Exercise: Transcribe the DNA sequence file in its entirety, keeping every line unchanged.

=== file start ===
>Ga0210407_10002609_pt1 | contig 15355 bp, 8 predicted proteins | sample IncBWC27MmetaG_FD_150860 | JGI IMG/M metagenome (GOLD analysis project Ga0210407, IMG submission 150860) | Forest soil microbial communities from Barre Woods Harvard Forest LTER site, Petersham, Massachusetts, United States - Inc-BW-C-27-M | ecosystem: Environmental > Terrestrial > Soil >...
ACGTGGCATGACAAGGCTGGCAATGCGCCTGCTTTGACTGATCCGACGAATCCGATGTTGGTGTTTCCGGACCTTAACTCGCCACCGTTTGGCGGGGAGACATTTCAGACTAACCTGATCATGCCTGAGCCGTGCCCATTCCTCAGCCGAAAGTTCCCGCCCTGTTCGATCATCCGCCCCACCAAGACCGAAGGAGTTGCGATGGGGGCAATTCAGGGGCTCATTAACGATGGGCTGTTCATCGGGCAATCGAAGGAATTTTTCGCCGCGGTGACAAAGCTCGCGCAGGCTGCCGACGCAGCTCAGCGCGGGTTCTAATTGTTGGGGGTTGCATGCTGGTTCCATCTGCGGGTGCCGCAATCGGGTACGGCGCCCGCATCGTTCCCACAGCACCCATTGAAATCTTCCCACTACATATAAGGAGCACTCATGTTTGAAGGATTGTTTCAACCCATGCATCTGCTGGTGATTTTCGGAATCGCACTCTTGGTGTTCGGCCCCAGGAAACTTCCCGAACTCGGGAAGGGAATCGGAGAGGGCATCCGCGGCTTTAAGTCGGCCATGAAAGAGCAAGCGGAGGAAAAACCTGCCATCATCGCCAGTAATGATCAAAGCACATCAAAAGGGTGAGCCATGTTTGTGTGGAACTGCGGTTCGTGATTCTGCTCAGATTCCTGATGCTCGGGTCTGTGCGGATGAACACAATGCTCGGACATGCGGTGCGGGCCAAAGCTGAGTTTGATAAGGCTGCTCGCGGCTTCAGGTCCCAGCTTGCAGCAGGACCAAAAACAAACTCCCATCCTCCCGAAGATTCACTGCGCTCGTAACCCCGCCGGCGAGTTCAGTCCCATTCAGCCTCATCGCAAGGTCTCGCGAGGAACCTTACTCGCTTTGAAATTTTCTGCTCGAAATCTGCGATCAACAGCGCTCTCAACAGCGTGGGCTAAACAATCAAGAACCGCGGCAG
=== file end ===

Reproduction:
>Ga0210407_10002609_pt1 | contig 15355 bp, 8 predicted proteins | sample IncBWC27MmetaG_FD_150860 | JGI IMG/M metagenome (GOLD analysis project Ga0210407, IMG submission 150860) | Forest soil microbial communities from Barre Woods Harvard Forest LTER site, Petersham, Massachusetts, United States - Inc-BW-C-27-M | ecosystem: Environmental > Terrestrial > Soil >...
ACGTGGCATGACAAGGCTGGCAATGCGCCTGCTTTGACTGATCCGACGAATCCGATGTTGGTGTTTCCGGACCTTAACTCGCCACCGTTTGGCGGGGAGACATTTCAGACTAACCTGATCATGCCTGAGCCGTGCCCATTCCTCAGCCGAAAGTTCCCGCCCTGTTCGATCATCCGCCCCACCAAGACCGAAGGAGTTGCGATGGGGGCAATTCAGGGGCTCATTAACGATGGGCTGTTCATCGGGCAATCGAAGGAATTTTTCGCCGCGGTGACAAAGCTCGCGCAGGCTGCCGACGCAGCTCAGCGCGGGTTCTAATTGTTGGGGGTTGCATGCTGGTTCCATCTGCGGGTGCCGCAATCGGGTACGGCGCCCGCATCGTTCCCACAGCACCCATTGAAATCTTCCCACTACATATAAGGAGCACTCATGTTTGAAGGATTGTTTCAACCCATGCATCTGCTGGTGATTTTCGGAATCGCACTCTTGGTGTTCGGCCCCAGGAAACTTCCCGAACTCGGGAAGGGAATCGGAGAGGGCATCCGCGGCTTTAAGTCGGCCATGAAAGAGCAAGCGGAGGAAAAACCTGCCATCATCGCCAGTAATGATCAAAGCACATCAAAAGGGTGAGCCATGTTTGTGTGGAACTGCGGTTCGTGATTCTGCTCAGATTCCTGATGCTCGGGTCTGTGCGGATGAACACAATGCTCGGACATGCGGTGCGGGCCAAAGCTGAGTTTGATAAGGCTGCTCGCGGCTTCAGGTCCCAGCTTGCAGCAGGACCAAAAACAAACTCCCATCCTCCCGAAGATTCACTGCGCTCGTAACCCCGCCGGCGAGTTCAGTCCCATTCAGCCTCATCGCAAGGTCTCGCGAGGAACCTTACTCGCTTTGAAATTTTCTGCTCGAAATCTGCGATCAACAGCGCTCTCAACAGCGTGGGCTAAACAATCAAGAACCGCGGCAG